Self sacrifice and kin psychology in war : threats to family predict decisions to volunteer for a women's paramilitary organization

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Lynch , R , Lummaa , V & Loehr , J 2019 , ' Self sacrifice and kin psychology in war : threats to family predict decisions to volunteer for a women's paramilitary organization ' , Evolution and Human Behavior , vol. 40 , no. 6 , pp. 543-550 . https://doi.org/10.1016/j.evolhumbehav.2019.06.001

Title: Self sacrifice and kin psychology in war : threats to family predict decisions to volunteer for a women's paramilitary organization
Author: Lynch, Robert; Lummaa, Virpi; Loehr, John
Contributor organization: Biological stations
Lammi Biological Station
Date: 2019-11
Language: eng
Number of pages: 8
Belongs to series: Evolution and Human Behavior
ISSN: 1090-5138
DOI: https://doi.org/10.1016/j.evolhumbehav.2019.06.001
URI: http://hdl.handle.net/10138/316317
Abstract: The conditions that propel humans to make sacrifices for groups of unrelated, and often unknown, individualshas received considerable attention across scientific disciplines. Evolutionary explanations for this type of sa-crifice have focused on how men form strategic coalitions organized around kin networks and reciprocity whenfaced with out-group threats. Few studies, however, have analyzed how women respond to external threats.Using data from one of the largest female paramilitary organizations in history we show that women who havemore brothers, women whose husbands serve in the military and women without children are more likely tovolunteer. These results provide qualified support for the hypothesis that women are more likely to sacrifice fortheir country when members of their family are at risk. Overall, our analysis suggests that self-sacrifice andintense bonding with an imagined community of unknown individuals, such as the nation state, may arise out ofa suite of psychological adaptations designed to facilitate cooperation among kin (i.e. kin psychology). Theseresults can be interpreted within the framework of kin selection showing how individuals come to view un-related group members as family. They may also shed light on various theories of group alignment, such as‘identity fusion’–whereby individuals align their personal identity and interests with those of the group–and onour understanding of evolutionary adaptations that cause women to direct altruism toward in-groups.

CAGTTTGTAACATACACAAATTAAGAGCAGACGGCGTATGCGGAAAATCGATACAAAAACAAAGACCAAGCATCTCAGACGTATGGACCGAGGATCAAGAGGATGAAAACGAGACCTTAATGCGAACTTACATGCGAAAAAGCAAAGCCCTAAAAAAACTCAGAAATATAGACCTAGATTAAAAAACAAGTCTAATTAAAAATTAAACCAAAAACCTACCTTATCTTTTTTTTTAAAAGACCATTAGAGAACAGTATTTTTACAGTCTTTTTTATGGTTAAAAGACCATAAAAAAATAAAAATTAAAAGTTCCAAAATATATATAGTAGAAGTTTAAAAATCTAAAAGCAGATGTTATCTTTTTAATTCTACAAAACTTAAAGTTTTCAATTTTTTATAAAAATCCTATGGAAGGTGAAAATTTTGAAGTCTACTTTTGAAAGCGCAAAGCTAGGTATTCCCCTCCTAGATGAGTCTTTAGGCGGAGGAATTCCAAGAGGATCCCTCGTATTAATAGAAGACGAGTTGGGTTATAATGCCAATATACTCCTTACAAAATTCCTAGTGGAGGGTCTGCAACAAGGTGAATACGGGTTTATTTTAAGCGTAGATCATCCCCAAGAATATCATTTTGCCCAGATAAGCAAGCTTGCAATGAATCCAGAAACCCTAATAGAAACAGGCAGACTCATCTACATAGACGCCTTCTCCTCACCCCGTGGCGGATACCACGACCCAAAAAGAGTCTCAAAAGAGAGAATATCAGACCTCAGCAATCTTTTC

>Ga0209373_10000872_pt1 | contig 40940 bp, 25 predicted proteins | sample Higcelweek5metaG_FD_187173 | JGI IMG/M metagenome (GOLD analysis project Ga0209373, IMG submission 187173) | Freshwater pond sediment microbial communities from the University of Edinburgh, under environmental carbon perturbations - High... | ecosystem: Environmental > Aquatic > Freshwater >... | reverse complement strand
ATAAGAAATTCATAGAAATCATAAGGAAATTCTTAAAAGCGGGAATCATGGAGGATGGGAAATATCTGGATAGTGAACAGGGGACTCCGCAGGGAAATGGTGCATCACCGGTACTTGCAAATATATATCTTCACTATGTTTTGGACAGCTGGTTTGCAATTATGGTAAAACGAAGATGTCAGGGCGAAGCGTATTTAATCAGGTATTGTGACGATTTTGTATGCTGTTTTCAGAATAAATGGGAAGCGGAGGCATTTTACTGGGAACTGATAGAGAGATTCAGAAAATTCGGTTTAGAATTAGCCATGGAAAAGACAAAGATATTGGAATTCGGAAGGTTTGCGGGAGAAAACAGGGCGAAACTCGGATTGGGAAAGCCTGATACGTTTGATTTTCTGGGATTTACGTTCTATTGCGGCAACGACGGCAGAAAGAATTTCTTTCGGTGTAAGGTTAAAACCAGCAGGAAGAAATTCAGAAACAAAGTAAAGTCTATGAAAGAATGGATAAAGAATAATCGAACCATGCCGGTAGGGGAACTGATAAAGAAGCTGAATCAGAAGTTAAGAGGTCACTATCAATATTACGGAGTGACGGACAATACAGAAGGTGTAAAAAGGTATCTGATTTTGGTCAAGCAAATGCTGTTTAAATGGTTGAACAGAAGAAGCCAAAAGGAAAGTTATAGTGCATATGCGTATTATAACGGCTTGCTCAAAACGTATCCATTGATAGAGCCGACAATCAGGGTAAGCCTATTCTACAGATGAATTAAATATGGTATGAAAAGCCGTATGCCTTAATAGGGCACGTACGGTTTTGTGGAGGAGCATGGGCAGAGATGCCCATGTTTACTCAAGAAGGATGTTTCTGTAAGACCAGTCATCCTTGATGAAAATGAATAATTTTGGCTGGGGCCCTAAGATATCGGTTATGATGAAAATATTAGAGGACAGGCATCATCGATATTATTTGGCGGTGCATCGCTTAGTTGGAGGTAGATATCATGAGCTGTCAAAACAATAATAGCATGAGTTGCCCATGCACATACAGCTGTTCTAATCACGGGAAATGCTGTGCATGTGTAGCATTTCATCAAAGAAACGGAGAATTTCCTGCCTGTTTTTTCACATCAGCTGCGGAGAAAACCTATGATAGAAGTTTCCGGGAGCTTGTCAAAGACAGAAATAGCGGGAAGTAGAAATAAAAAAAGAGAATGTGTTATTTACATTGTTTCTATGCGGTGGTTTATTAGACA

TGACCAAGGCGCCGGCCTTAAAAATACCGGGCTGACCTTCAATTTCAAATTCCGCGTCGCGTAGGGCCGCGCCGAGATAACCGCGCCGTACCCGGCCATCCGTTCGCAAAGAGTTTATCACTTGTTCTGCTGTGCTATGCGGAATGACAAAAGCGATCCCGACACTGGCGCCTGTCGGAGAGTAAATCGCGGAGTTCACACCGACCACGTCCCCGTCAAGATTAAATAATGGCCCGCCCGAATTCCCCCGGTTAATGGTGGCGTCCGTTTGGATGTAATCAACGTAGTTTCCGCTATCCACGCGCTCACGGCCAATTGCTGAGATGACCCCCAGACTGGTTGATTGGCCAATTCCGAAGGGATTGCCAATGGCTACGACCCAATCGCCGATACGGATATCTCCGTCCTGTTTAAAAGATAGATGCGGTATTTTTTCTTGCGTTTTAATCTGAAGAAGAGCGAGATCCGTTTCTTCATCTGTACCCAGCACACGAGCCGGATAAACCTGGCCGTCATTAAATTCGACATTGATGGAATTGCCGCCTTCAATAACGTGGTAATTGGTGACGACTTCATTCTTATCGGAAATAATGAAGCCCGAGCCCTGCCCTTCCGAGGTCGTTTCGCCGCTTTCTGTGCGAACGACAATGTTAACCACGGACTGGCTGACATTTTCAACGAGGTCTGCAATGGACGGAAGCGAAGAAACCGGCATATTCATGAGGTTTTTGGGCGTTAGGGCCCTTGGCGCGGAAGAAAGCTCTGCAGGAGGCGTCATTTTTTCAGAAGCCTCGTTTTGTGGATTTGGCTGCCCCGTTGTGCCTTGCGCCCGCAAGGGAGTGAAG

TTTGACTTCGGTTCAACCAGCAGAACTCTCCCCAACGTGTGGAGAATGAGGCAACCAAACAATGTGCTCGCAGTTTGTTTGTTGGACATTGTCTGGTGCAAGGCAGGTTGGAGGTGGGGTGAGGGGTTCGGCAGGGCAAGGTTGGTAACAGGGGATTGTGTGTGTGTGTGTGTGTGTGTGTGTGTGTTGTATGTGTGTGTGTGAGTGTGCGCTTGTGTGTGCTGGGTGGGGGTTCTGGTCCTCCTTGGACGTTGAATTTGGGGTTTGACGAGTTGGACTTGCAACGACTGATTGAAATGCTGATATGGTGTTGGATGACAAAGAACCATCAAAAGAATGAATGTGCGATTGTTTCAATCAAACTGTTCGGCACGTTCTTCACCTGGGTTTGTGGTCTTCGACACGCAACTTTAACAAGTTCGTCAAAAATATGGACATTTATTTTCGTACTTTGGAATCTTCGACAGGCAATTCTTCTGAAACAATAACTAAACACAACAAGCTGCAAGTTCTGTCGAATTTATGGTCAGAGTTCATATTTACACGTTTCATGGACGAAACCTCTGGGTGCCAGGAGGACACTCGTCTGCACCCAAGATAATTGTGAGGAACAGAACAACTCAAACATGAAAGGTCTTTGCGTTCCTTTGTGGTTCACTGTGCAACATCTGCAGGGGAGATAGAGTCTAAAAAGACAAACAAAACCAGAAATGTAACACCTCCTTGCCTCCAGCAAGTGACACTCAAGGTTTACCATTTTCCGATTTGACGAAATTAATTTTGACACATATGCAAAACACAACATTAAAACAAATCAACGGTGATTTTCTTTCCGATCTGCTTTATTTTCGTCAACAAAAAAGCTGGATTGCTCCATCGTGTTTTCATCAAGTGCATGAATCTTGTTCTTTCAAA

Subject: IDENTITY FUSION
Identity fusion
KINSHIP
Kin psychology
Kin selection
Out-group threat vertical bar risk tolerance vertical bar
PAROCHIAL ALTRUISM
Self sacrifice
TIES
WARFARE
515 Psychology
Peer reviewed: Yes
Rights: cc_by_nc_nd
Usage restriction: openAccess
Self-archived version: acceptedVersion


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